Tuesday, 28 August 2018

Watching the World Burn: The Dark Knight and Wall·E, Ten Years On

Arguably the two best films of 2008 were Christopher Nolan’s The Dark Knight and Andrew Stanton’s Wall·E. I remember being utterly captivated by both on the large screen and enjoyed watching them a second time and a third time (and so on) on DVD when they were released on that format. Ten years on, I have taken the opportunity to watch them both again (this time, with Wall·E on Blu-ray). Each has lost something in the intervening decade. The Dark Knight is bloated and far too self-serious (‘Why so serious?’), something only the passage of time would reveal; Wall·E suffers from a quasi-dispensationalist juxtaposition of dystopianism and optimism, that is, things get happy real quick (forgivable, since Wall·E is, after all, primarily a children’s film). But on the whole, they still hold up pretty well.
There’s one thing I thought at the time that is still true for me: Wall·E is the darker of the two films. The Dark Knight spends a lot of time focussing on Joker the chaos-bringer (played compellingly by the late Heath Ledger), suggesting that ‘some men just want to watch the world burn’. Undoubtedly this is true. But The Dark Knight’s fundamental assumption is that while humanity has its sociopaths, and while people must contemplate the ethical dilemmas they face on a daily basis, eventually humanity en masse will make the right calls. This is seen especially in the scene towards the end of the film where the Joker has placed two boatloads of people in a situation where they must destroy the other remotely in order to ensure their own survival. One vessel is full of convicts, the other of civilians. And needless to say, after some forced Ethics 101-style debate, neither craft is destroyed—much to the Joker’s bemusement. If these two groups of people, one ostensibly degenerate and the other nothing extraordinary, can together make a mockery of the Joker’s assumptions about humanity, then this seems to presume humanity’s propensity for making good and right decisions.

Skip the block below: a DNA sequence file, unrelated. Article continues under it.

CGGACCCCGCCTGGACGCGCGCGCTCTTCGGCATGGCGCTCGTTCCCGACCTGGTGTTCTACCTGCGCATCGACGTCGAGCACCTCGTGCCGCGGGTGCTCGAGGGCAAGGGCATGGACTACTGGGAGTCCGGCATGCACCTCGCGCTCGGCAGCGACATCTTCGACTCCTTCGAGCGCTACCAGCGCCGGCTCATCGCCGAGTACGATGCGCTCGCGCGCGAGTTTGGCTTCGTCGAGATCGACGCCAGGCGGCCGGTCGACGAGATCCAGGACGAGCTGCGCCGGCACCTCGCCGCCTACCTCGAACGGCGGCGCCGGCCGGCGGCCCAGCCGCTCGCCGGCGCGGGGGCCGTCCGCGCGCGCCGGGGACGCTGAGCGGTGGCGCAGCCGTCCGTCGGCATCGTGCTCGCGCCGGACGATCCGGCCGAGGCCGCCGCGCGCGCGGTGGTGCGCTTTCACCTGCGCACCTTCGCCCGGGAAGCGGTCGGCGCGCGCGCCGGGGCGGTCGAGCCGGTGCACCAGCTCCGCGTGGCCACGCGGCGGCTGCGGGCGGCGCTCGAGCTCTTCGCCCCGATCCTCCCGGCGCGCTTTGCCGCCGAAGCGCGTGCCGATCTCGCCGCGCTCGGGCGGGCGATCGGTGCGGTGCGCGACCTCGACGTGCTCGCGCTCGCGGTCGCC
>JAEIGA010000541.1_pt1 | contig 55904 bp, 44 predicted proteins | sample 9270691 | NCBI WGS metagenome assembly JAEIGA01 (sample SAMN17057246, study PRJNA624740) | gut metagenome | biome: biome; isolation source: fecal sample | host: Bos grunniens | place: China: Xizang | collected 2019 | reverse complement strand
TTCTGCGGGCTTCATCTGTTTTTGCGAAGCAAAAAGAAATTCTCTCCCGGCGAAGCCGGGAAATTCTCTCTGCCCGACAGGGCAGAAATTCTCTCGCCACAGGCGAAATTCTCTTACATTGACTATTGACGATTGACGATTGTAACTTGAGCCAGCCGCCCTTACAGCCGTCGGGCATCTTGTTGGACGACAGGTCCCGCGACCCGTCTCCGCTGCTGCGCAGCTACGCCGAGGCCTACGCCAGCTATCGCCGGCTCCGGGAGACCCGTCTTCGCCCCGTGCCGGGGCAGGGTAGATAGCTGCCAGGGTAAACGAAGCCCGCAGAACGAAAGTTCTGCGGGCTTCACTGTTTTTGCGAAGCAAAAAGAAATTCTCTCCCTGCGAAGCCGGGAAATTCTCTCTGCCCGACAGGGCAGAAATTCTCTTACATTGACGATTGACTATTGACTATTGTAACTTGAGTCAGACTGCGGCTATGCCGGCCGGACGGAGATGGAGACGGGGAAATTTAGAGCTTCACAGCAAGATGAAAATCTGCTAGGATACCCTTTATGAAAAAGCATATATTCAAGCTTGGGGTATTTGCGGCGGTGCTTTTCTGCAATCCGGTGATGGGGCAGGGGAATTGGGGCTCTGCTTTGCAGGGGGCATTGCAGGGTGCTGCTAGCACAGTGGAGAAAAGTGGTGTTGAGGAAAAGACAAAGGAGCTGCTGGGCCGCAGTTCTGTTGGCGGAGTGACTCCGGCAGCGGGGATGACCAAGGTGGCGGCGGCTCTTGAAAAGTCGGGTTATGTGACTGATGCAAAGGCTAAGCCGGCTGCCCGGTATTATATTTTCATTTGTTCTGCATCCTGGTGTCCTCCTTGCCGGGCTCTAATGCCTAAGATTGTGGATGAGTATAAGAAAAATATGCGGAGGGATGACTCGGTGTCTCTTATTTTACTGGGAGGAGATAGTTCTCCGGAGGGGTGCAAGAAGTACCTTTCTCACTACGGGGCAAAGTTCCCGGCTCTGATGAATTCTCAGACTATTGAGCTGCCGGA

Contrast this with Wall·E, where humanity has messed up, literally. The presence of Wall·E himself trundling around a limitless rubbish dump and the existence of infantilised humans floating around in their enormous celestial playpen far, far away testifies to what is surely a statement about an inherently flawed humanity driven by corrupted and poorly formed desires. In The Dark Knight, people—or only certain people, perhaps—merely have the potential to make and act upon immoral decisions; but in Wall·E, humanity has already succumbed to its basest cravings and has thoroughly screwed up in the process.

Both films labour these points more than they need to. As excellent as Ledger’s performance as the Joker is in The Dark Knight, the film’s plot surely makes too much of his character’s frenzied ways to the extent that I cannot help but think that Jerome Valeska (a Joker-styled figure, played by Cameron Monaghan) in Gotham embodies chaos far more effortlessly. In Wall·E, consumerism is the natural target, as is the dulling effects of constant entertainment and ready access to certain sorts of technology. Each film taps into certain fears: The Dark Knight into terrorism and the dangerous unknown or the other more generally, Wall·E into the depths of our daily habits and the effect these have on our lives. And yet Wall·E continues to carry more weight because whereas terrorism and disarray is a continual and very real threat from ‘outside’, consumerism and its handmaids are insidiously, sinisterly pervasive, spreading within each and every one of us whenever we swipe right or upgrade our phones. This is not the fault of technology in and of itself, but technology, if marketed in certain ways, exploits and then reshapes our desires—and this is what leads to humanity’s downfall in Wall·E. Thus Wall·E, I submit, is darker than The Dark Knight.

You can read another article, written in 2009 by Carrisa Smith, on Wall·E and The Dark Knight here.